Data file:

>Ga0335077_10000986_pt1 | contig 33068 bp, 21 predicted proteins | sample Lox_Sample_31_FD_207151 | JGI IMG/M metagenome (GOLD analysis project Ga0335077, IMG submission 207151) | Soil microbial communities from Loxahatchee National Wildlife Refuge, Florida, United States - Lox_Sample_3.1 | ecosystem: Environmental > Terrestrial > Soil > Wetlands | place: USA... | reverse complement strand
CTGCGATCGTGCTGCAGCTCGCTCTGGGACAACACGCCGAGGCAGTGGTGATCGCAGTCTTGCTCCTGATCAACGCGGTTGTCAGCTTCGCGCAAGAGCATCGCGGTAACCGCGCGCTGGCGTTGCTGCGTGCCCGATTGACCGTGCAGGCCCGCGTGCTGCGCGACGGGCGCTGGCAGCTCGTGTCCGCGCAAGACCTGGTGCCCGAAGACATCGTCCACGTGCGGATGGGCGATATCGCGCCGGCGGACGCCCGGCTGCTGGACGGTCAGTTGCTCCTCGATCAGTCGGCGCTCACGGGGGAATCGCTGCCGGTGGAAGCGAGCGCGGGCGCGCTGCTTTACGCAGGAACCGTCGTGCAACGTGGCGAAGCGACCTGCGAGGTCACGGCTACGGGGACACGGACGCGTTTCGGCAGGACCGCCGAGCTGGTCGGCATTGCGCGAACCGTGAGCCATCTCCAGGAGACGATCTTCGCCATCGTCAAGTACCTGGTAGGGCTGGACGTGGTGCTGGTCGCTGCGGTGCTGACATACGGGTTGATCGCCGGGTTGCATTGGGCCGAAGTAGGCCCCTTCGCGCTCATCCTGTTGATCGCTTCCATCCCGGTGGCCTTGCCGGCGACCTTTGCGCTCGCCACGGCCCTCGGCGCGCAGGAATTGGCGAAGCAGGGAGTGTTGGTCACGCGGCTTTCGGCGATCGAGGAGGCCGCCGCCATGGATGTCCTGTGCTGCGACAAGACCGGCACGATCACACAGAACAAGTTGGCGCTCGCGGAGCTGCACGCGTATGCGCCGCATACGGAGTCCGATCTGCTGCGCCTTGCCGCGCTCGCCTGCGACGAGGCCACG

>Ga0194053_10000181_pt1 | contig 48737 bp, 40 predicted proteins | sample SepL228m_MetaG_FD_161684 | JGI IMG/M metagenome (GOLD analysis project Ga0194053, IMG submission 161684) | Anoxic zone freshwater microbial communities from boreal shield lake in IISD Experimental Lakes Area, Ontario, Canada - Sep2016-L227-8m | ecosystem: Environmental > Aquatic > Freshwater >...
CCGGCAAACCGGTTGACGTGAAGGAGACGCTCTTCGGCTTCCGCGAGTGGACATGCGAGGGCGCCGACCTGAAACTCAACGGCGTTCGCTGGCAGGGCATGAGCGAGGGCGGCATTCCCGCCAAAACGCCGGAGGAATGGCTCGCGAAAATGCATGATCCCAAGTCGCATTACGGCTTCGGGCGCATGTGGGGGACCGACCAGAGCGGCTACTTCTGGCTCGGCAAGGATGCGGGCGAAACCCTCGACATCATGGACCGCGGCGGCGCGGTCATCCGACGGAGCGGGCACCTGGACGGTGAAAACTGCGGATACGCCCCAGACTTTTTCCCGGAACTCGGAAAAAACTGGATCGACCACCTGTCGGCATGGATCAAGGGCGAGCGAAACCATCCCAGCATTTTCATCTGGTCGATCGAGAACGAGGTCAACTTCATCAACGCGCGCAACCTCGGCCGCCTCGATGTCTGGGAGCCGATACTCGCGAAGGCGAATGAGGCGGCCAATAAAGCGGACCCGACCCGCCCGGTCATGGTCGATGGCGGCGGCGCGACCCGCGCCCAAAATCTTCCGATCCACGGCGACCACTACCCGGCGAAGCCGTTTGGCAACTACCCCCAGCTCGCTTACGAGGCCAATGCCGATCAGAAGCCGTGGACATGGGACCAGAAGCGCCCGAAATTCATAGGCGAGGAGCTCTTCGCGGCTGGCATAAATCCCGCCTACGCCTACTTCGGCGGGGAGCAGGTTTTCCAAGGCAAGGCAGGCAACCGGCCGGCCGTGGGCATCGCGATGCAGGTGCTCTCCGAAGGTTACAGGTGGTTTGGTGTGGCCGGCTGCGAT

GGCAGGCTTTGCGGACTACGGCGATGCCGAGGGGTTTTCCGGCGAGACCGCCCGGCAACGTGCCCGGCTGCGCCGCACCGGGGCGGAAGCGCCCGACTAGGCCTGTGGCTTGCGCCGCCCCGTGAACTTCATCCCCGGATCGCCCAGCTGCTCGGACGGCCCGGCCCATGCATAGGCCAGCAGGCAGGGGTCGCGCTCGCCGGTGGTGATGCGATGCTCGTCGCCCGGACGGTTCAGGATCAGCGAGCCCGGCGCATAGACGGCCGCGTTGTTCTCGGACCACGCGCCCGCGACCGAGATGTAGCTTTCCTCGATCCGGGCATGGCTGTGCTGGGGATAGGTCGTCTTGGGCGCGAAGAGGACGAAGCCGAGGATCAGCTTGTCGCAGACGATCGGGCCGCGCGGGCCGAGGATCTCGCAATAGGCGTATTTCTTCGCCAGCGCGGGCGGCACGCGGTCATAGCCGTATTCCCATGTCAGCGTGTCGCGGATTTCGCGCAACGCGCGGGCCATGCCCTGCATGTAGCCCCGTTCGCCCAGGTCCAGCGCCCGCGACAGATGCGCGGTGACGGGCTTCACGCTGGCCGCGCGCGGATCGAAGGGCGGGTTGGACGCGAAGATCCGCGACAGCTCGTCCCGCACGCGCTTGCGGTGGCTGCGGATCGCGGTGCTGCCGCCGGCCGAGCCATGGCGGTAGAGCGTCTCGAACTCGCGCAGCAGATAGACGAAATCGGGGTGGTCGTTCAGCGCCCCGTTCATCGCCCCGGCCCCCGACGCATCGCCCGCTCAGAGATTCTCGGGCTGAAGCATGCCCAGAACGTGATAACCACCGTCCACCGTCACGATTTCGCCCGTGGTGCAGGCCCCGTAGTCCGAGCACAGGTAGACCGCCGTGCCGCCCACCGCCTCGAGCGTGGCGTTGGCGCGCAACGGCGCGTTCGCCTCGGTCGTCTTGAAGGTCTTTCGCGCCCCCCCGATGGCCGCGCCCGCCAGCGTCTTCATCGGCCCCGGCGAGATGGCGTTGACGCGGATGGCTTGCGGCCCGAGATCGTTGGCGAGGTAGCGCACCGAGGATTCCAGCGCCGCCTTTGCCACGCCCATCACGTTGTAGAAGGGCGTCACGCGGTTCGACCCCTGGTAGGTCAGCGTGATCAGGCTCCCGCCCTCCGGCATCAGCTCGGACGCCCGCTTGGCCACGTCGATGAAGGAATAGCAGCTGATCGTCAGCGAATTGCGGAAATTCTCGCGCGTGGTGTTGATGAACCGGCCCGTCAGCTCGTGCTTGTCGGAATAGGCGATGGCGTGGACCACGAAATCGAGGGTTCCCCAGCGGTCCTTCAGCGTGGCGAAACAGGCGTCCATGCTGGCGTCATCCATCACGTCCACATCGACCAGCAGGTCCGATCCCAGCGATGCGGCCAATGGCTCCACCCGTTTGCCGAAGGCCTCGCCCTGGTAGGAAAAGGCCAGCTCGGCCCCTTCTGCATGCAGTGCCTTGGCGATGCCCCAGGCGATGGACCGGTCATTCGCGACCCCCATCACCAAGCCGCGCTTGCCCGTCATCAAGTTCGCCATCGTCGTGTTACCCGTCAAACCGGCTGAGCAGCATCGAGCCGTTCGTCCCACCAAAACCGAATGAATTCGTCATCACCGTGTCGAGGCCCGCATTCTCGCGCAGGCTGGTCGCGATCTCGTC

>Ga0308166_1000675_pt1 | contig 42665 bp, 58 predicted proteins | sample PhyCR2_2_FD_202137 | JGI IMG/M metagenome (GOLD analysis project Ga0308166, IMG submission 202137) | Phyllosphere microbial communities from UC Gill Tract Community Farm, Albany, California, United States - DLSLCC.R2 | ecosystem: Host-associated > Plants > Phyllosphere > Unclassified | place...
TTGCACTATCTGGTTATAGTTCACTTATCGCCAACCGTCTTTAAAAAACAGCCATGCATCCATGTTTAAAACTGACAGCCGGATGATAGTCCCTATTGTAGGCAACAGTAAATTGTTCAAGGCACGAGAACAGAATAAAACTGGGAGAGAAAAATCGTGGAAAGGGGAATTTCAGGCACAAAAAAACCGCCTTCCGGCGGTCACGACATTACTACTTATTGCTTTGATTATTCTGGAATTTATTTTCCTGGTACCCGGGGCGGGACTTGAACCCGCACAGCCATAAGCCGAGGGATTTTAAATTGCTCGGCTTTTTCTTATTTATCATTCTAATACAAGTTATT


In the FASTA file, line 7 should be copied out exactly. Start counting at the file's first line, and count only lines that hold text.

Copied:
TTGCACTATCTGGTTATAGTTCACTTATCGCCAACCGTCTTTAAAAAACAGCCATGCATCCATGTTTAAAACTGACAGCCGGATGATAGTCCCTATTGTAGGCAACAGTAAATTGTTCAAGGCACGAGAACAGAATAAAACTGGGAGAGAAAAATCGTGGAAAGGGGAATTTCAGGCACAAAAAAACCGCCTTCCGGCGGTCACGACATTACTACTTATTGCTTTGATTATTCTGGAATTTATTTTCCTGGTACCCGGGGCGGGACTTGAACCCGCACAGCCATAAGCCGAGGGATTTTAAATTGCTCGGCTTTTTCTTATTTATCATTCTAATACAAGTTATT